All business owners can benefit from streamlining their invoicing system. A streamlined invoicing system will provide greater peace of mind for business owners, clearing their schedules to provide the time required to focus on more meaningful tasks.
Here are some tips on how to get your invoicing system humming like a well-oiled machine.
1. Lay the groundwork
Prevention is always better than cure, so if you have doubts about a potential new customer's ability to pay, run some sort of formal or informal credit check before entering into a business relationship. Many new (and not-so-new) business owners feel awkward about frankly discussing payment terms, but it's a necessity. Run any new customer through your invoicing process well before you provide them with a good or service. At a bare minimum, they should not be able to claim at a later date that they were in the dark about when they'd be invoiced or what steps would be taken if they failed to pay within the agreed time.
2. Have procedures in place
Do you invoice when you've finished a job, at the end of the month, or just whenever you get a bit of downtime? Does only one person deal with the invoicing or do a variety of staff members get involved with no clear divisions of responsibility? Do you have an established procedure in place for when a client queries an invoice or says they can't make the payment on time, or do you respond on a case-by-case basis?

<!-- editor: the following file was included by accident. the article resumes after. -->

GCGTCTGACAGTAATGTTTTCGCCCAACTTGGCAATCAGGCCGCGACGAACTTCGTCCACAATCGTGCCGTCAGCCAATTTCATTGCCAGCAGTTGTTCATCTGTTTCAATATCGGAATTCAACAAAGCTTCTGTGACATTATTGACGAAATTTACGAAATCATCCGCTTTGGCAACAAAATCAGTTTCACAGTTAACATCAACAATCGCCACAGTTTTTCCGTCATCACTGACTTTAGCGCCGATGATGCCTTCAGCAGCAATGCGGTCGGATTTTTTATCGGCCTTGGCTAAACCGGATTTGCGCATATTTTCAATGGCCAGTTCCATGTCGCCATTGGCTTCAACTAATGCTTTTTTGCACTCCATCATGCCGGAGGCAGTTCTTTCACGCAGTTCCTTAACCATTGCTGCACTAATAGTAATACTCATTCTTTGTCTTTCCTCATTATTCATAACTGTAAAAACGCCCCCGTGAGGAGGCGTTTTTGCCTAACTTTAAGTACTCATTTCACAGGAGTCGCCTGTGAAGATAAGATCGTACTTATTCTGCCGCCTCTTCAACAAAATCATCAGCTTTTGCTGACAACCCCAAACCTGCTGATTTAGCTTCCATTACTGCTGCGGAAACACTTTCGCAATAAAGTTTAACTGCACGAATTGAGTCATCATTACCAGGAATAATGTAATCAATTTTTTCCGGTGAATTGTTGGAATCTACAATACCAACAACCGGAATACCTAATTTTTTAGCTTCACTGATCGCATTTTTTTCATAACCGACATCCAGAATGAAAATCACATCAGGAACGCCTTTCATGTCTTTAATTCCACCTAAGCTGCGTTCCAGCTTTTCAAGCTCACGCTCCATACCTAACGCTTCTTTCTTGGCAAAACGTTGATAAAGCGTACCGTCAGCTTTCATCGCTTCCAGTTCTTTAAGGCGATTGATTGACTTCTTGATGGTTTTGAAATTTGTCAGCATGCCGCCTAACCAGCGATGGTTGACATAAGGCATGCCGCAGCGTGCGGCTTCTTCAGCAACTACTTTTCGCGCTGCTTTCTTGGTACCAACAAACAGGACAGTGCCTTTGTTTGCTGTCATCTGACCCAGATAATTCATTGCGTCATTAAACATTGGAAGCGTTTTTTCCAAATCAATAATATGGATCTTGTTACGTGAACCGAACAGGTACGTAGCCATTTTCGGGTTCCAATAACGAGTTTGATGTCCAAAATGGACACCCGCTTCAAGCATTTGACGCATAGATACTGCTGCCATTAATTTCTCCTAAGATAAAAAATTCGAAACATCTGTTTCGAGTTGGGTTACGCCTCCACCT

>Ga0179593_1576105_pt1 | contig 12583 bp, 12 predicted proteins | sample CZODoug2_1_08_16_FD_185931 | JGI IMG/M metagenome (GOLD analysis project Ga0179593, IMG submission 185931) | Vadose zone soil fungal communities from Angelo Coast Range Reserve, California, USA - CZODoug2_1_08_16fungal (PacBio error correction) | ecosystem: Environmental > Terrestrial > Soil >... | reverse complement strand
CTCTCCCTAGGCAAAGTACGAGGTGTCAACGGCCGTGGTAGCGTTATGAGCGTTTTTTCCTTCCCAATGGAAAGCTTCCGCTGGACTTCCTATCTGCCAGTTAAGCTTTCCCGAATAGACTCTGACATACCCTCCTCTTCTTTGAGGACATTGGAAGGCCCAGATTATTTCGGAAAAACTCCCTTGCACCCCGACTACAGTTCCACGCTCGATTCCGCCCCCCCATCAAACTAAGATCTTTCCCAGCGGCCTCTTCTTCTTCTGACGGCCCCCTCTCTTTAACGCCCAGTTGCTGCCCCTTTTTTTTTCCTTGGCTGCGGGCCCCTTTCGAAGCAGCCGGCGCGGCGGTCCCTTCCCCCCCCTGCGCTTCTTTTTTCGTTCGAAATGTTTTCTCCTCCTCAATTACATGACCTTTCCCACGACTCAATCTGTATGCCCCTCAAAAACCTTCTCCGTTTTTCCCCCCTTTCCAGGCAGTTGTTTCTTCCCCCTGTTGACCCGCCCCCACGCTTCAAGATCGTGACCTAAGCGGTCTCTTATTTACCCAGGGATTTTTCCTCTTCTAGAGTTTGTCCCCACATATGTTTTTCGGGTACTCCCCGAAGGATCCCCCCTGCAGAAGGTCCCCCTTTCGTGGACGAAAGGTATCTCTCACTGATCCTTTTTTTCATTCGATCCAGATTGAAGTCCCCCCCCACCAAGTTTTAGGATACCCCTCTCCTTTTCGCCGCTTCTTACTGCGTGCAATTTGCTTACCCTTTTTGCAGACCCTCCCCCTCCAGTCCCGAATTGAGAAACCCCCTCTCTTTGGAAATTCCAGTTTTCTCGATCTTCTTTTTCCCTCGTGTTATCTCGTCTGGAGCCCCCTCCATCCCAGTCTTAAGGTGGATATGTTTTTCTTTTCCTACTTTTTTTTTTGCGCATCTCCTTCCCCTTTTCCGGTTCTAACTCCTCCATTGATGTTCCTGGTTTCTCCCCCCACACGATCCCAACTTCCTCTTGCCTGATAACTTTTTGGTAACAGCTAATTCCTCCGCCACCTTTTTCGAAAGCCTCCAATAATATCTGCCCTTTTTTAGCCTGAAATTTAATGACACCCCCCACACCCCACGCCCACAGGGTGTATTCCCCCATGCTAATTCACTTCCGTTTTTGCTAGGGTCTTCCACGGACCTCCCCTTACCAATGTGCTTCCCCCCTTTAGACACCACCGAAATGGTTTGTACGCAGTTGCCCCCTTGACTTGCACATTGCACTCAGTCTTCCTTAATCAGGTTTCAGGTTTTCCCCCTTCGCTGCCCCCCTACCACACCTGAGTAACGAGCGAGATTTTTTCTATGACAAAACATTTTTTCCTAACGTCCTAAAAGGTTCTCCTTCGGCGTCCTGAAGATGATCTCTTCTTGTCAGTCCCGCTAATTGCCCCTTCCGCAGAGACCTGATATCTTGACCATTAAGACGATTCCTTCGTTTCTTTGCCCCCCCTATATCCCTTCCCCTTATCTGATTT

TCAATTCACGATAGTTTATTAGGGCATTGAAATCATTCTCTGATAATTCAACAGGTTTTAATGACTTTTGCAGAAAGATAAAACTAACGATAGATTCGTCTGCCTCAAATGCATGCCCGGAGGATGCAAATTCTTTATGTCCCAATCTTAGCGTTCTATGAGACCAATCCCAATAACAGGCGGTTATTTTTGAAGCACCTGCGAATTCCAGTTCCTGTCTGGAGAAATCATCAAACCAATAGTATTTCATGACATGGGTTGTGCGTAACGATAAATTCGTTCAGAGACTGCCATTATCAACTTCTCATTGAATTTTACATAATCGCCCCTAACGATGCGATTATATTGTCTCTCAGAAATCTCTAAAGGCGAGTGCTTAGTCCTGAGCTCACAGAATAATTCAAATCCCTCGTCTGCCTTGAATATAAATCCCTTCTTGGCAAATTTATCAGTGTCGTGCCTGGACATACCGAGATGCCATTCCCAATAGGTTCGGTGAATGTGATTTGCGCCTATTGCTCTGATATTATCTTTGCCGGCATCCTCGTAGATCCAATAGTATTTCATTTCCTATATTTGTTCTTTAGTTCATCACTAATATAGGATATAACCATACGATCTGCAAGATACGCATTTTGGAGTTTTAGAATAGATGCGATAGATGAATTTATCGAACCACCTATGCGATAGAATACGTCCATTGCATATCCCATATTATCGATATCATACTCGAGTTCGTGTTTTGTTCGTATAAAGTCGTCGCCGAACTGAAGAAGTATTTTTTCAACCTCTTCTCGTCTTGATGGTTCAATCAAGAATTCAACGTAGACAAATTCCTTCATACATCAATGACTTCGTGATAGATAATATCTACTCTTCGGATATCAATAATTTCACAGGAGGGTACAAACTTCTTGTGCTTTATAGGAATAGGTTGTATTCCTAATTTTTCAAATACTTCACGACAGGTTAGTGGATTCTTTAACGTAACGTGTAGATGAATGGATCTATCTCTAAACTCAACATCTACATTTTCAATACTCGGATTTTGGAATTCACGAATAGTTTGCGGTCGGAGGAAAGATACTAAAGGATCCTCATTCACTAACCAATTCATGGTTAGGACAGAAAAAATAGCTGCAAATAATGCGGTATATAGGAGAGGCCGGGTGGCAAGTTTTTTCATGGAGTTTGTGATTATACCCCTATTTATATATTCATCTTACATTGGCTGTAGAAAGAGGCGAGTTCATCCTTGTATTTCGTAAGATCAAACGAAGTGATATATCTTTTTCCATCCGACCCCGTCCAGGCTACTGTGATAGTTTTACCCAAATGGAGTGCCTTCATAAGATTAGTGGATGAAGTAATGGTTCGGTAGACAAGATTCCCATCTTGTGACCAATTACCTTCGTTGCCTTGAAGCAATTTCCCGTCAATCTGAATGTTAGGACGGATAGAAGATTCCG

The ways businesses invoice will inevitably vary but, as a general rule, everything should be systematised. It's fine to invoice when work is completed or at the end of the month but it's a recipe for confusion if you do a bit of both. If you give a client a two-week extension to pay once, be aware that they'll expect a similar extension in the future. If you don't have a method to swiftly deal with delayed payments, expect to be dealing with endless cash-flow headaches.
3. Make invoices user-friendly
There is no need to turn your invoice into a giant ad for your business, crammed full of branding, self-promotion and 'special offer deals'. An invoice is a request for payment. In order to get that payment as quickly and easily as possible, you should do your debtor the courtesy of providing them with the information they need – the name of your business, your ABN, a description of the product or service provided, the total amount due and the terms of payment – in an easy-to-read format.
Studies show that the majority of businesses are doing things the old-school way – that is, manually generating and snail-mailing invoices out to customers. But with the rise of the cloud, it seems likely there will be a rapid and widespread embrace of automating the invoicing and payment process among SMEs. There are now a lot of companies offering cloud-based invoicing systems and the right one will quickly pay for itself.
Devoting some time and energy to developing a solid system for managing invoices can have impressive effects in terms of freeing up time for you and your staff, as well as improving cash flow and, ultimately, profits.
This article represents the views of the author only and not those of American Express.
Nigel is a freelance journalist and web content provider. Over the past 15 years he has worked for many of Australia's major print media companies and written for a wide range of newspapers, magazines, trade publications and websites. Nigel most enjoys writing about entrepreneurship, popular culture, politics, social trends and small business.